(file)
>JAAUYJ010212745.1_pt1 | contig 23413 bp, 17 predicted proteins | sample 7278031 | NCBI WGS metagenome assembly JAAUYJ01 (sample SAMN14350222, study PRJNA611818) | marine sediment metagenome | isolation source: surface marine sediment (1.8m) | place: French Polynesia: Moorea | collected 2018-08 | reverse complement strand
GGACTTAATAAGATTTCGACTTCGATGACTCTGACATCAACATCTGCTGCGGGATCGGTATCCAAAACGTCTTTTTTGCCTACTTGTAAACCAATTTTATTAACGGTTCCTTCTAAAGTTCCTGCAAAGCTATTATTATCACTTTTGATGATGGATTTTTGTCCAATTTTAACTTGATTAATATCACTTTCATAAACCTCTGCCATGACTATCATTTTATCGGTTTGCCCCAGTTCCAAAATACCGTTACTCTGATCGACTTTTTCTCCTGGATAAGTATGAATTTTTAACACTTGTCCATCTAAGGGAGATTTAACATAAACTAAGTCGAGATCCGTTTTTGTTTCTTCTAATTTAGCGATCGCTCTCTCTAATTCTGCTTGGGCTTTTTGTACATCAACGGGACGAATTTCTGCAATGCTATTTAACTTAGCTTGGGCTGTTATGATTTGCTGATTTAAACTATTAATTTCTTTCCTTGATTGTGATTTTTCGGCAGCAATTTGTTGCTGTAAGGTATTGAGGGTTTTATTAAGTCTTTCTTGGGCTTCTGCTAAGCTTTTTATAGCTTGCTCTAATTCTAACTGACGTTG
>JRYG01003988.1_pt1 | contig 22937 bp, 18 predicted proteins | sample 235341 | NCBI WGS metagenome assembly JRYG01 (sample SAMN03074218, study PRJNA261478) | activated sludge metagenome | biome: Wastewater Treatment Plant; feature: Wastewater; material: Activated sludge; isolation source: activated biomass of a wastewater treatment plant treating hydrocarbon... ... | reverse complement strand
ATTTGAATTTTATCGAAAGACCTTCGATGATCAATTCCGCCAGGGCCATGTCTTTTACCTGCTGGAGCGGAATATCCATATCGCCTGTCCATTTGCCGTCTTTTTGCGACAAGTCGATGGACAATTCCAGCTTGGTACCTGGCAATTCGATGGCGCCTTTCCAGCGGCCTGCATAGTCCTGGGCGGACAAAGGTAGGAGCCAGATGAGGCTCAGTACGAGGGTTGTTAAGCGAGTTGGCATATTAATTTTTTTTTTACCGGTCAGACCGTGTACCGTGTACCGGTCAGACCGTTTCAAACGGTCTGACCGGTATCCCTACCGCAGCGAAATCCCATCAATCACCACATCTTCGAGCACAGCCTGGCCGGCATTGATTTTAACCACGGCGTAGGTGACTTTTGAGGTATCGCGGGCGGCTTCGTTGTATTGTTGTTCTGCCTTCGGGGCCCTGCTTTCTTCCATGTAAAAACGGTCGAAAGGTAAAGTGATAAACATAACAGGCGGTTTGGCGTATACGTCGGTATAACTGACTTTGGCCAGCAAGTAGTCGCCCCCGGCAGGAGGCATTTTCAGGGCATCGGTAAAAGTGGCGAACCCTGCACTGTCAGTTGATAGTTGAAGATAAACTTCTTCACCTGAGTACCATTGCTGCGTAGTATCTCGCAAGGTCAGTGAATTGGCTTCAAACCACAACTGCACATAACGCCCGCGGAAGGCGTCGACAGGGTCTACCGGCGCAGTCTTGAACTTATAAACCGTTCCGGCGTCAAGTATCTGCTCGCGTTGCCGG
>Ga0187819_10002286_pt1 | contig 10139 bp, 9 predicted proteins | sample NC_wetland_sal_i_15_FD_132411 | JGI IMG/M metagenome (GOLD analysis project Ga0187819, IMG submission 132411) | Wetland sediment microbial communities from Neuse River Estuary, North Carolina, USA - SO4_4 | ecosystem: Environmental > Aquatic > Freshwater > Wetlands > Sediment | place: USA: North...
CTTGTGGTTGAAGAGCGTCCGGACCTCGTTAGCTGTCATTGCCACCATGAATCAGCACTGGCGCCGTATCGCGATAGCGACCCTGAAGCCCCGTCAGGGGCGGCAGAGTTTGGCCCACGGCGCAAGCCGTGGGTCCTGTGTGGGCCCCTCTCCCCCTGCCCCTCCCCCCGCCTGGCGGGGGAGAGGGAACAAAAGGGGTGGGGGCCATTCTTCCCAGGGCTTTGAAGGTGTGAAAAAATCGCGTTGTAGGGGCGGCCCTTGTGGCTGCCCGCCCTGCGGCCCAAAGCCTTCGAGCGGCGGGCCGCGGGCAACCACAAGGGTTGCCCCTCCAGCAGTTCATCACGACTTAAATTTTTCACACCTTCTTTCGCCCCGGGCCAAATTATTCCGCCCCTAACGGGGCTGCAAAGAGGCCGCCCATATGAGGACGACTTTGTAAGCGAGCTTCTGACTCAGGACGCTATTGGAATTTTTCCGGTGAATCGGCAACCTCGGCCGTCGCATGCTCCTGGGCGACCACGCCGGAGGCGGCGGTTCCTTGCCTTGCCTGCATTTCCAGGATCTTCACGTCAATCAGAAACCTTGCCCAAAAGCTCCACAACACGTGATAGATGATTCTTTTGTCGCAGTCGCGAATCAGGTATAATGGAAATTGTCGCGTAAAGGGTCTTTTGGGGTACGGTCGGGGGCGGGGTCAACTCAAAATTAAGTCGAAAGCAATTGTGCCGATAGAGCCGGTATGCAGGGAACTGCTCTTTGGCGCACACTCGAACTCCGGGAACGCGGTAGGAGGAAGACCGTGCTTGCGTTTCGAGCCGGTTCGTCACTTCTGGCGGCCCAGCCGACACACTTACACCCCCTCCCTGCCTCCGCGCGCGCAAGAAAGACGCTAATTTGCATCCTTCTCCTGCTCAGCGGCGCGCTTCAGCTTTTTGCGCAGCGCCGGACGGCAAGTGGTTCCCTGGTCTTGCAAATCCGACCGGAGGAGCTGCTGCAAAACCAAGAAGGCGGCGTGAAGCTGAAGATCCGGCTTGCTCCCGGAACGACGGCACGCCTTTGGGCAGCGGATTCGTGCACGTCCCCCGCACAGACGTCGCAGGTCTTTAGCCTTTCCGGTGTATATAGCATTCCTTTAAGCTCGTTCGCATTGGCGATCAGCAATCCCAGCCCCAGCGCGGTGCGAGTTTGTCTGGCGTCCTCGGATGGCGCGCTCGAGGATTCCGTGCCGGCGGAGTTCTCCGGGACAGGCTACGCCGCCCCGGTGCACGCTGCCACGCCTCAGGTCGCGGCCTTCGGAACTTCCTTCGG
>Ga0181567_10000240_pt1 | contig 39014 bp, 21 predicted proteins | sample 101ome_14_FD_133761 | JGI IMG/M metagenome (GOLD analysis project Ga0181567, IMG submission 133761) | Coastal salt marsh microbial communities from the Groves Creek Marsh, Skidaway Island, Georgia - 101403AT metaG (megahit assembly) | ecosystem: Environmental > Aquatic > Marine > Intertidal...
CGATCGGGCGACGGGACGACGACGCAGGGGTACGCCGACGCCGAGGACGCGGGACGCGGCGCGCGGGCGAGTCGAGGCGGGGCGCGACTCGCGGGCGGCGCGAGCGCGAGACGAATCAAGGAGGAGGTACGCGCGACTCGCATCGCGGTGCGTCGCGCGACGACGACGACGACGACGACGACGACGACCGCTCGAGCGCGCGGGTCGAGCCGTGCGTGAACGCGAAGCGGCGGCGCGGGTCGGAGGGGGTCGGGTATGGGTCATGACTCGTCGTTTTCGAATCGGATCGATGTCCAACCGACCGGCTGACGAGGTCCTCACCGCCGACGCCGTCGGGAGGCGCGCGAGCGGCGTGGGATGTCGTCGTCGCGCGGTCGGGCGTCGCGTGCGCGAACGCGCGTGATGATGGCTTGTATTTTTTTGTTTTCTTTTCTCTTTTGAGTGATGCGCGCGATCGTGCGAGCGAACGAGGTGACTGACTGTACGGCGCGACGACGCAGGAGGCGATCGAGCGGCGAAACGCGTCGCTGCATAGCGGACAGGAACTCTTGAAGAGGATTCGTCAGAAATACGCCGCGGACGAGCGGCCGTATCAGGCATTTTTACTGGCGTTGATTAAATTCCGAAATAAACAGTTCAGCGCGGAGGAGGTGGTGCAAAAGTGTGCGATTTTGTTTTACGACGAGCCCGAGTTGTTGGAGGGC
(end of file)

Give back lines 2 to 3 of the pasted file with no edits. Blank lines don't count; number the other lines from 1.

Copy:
GGACTTAATAAGATTTCGACTTCGATGACTCTGACATCAACATCTGCTGCGGGATCGGTATCCAAAACGTCTTTTTTGCCTACTTGTAAACCAATTTTATTAACGGTTCCTTCTAAAGTTCCTGCAAAGCTATTATTATCACTTTTGATGATGGATTTTTGTCCAATTTTAACTTGATTAATATCACTTTCATAAACCTCTGCCATGACTATCATTTTATCGGTTTGCCCCAGTTCCAAAATACCGTTACTCTGATCGACTTTTTCTCCTGGATAAGTATGAATTTTTAACACTTGTCCATCTAAGGGAGATTTAACATAAACTAAGTCGAGATCCGTTTTTGTTTCTTCTAATTTAGCGATCGCTCTCTCTAATTCTGCTTGGGCTTTTTGTACATCAACGGGACGAATTTCTGCAATGCTATTTAACTTAGCTTGGGCTGTTATGATTTGCTGATTTAAACTATTAATTTCTTTCCTTGATTGTGATTTTTCGGCAGCAATTTGTTGCTGTAAGGTATTGAGGGTTTTATTAAGTCTTTCTTGGGCTTCTGCTAAGCTTTTTATAGCTTGCTCTAATTCTAACTGACGTTG
>JRYG01003988.1_pt1 | contig 22937 bp, 18 predicted proteins | sample 235341 | NCBI WGS metagenome assembly JRYG01 (sample SAMN03074218, study PRJNA261478) | activated sludge metagenome | biome: Wastewater Treatment Plant; feature: Wastewater; material: Activated sludge; isolation source: activated biomass of a wastewater treatment plant treating hydrocarbon... ... | reverse complement strand